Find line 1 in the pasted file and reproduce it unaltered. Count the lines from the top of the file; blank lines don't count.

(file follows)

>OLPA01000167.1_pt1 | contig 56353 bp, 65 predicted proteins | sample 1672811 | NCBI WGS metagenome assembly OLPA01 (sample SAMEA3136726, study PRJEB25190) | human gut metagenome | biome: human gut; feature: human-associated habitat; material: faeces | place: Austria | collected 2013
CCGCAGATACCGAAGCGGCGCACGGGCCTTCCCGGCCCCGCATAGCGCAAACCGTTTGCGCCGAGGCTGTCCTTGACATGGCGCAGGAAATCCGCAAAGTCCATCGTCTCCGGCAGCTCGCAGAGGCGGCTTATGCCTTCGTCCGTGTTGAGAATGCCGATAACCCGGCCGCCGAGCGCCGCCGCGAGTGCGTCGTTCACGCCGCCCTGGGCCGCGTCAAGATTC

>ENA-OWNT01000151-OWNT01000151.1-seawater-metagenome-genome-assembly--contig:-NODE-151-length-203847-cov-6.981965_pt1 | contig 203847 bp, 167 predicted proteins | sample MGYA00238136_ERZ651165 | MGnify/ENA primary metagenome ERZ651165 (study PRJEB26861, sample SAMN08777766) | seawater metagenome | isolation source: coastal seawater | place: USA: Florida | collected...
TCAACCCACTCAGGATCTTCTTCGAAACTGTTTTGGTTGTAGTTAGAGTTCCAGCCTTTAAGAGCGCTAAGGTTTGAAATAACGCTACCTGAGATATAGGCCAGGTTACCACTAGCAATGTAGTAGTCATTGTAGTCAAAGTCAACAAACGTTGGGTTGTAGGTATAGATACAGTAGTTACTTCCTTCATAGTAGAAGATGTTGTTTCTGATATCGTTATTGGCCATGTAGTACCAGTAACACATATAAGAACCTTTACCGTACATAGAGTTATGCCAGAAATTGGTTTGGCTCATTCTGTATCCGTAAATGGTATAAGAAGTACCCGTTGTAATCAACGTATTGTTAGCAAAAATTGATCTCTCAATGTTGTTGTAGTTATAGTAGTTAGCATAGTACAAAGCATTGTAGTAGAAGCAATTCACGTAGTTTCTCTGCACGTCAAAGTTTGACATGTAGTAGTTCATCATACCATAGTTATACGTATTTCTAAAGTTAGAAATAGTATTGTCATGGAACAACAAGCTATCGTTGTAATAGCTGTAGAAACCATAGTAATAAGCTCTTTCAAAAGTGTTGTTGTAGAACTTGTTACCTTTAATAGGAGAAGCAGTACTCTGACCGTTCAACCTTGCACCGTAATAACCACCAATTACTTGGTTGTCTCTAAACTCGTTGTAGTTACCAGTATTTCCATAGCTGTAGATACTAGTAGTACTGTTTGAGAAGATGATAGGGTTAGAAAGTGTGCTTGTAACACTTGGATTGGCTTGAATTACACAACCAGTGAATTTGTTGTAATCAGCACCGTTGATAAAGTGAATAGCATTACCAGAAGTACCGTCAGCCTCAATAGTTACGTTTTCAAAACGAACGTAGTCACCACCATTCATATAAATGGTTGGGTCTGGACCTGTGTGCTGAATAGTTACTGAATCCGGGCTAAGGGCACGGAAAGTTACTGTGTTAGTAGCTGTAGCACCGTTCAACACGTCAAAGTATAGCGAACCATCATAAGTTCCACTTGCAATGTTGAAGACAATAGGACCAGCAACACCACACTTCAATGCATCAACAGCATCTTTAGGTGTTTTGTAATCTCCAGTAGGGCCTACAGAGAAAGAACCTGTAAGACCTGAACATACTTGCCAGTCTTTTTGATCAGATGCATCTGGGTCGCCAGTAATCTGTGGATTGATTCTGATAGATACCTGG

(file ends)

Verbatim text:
>OLPA01000167.1_pt1 | contig 56353 bp, 65 predicted proteins | sample 1672811 | NCBI WGS metagenome assembly OLPA01 (sample SAMEA3136726, study PRJEB25190) | human gut metagenome | biome: human gut; feature: human-associated habitat; material: faeces | place: Austria | collected 2013